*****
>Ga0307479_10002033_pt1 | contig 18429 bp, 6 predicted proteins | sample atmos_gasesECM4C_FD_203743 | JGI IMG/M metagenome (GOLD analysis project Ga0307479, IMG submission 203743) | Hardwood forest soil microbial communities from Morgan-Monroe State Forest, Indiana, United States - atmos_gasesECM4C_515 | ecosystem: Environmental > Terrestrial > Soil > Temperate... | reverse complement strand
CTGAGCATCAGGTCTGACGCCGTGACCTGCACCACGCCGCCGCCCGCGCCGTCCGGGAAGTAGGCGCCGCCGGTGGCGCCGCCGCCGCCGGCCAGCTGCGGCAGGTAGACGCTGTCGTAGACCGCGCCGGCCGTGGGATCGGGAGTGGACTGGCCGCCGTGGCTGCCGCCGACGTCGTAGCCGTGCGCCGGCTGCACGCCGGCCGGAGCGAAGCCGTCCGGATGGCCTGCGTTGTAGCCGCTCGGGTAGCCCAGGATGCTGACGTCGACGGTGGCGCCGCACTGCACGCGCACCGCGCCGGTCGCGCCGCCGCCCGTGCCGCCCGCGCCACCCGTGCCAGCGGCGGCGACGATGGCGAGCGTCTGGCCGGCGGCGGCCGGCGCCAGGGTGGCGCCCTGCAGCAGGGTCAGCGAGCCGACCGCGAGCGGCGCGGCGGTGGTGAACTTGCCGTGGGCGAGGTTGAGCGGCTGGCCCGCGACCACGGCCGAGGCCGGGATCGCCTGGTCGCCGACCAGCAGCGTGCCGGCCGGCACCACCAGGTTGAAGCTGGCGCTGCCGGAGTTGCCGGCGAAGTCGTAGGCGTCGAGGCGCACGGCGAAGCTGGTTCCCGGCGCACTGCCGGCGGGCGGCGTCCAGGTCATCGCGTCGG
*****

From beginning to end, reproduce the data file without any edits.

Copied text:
>Ga0307479_10002033_pt1 | contig 18429 bp, 6 predicted proteins | sample atmos_gasesECM4C_FD_203743 | JGI IMG/M metagenome (GOLD analysis project Ga0307479, IMG submission 203743) | Hardwood forest soil microbial communities from Morgan-Monroe State Forest, Indiana, United States - atmos_gasesECM4C_515 | ecosystem: Environmental > Terrestrial > Soil > Temperate... | reverse complement strand
CTGAGCATCAGGTCTGACGCCGTGACCTGCACCACGCCGCCGCCCGCGCCGTCCGGGAAGTAGGCGCCGCCGGTGGCGCCGCCGCCGCCGGCCAGCTGCGGCAGGTAGACGCTGTCGTAGACCGCGCCGGCCGTGGGATCGGGAGTGGACTGGCCGCCGTGGCTGCCGCCGACGTCGTAGCCGTGCGCCGGCTGCACGCCGGCCGGAGCGAAGCCGTCCGGATGGCCTGCGTTGTAGCCGCTCGGGTAGCCCAGGATGCTGACGTCGACGGTGGCGCCGCACTGCACGCGCACCGCGCCGGTCGCGCCGCCGCCCGTGCCGCCCGCGCCACCCGTGCCAGCGGCGGCGACGATGGCGAGCGTCTGGCCGGCGGCGGCCGGCGCCAGGGTGGCGCCCTGCAGCAGGGTCAGCGAGCCGACCGCGAGCGGCGCGGCGGTGGTGAACTTGCCGTGGGCGAGGTTGAGCGGCTGGCCCGCGACCACGGCCGAGGCCGGGATCGCCTGGTCGCCGACCAGCAGCGTGCCGGCCGGCACCACCAGGTTGAAGCTGGCGCTGCCGGAGTTGCCGGCGAAGTCGTAGGCGTCGAGGCGCACGGCGAAGCTGGTTCCCGGCGCACTGCCGGCGGGCGGCGTCCAGGTCATCGCGTCGG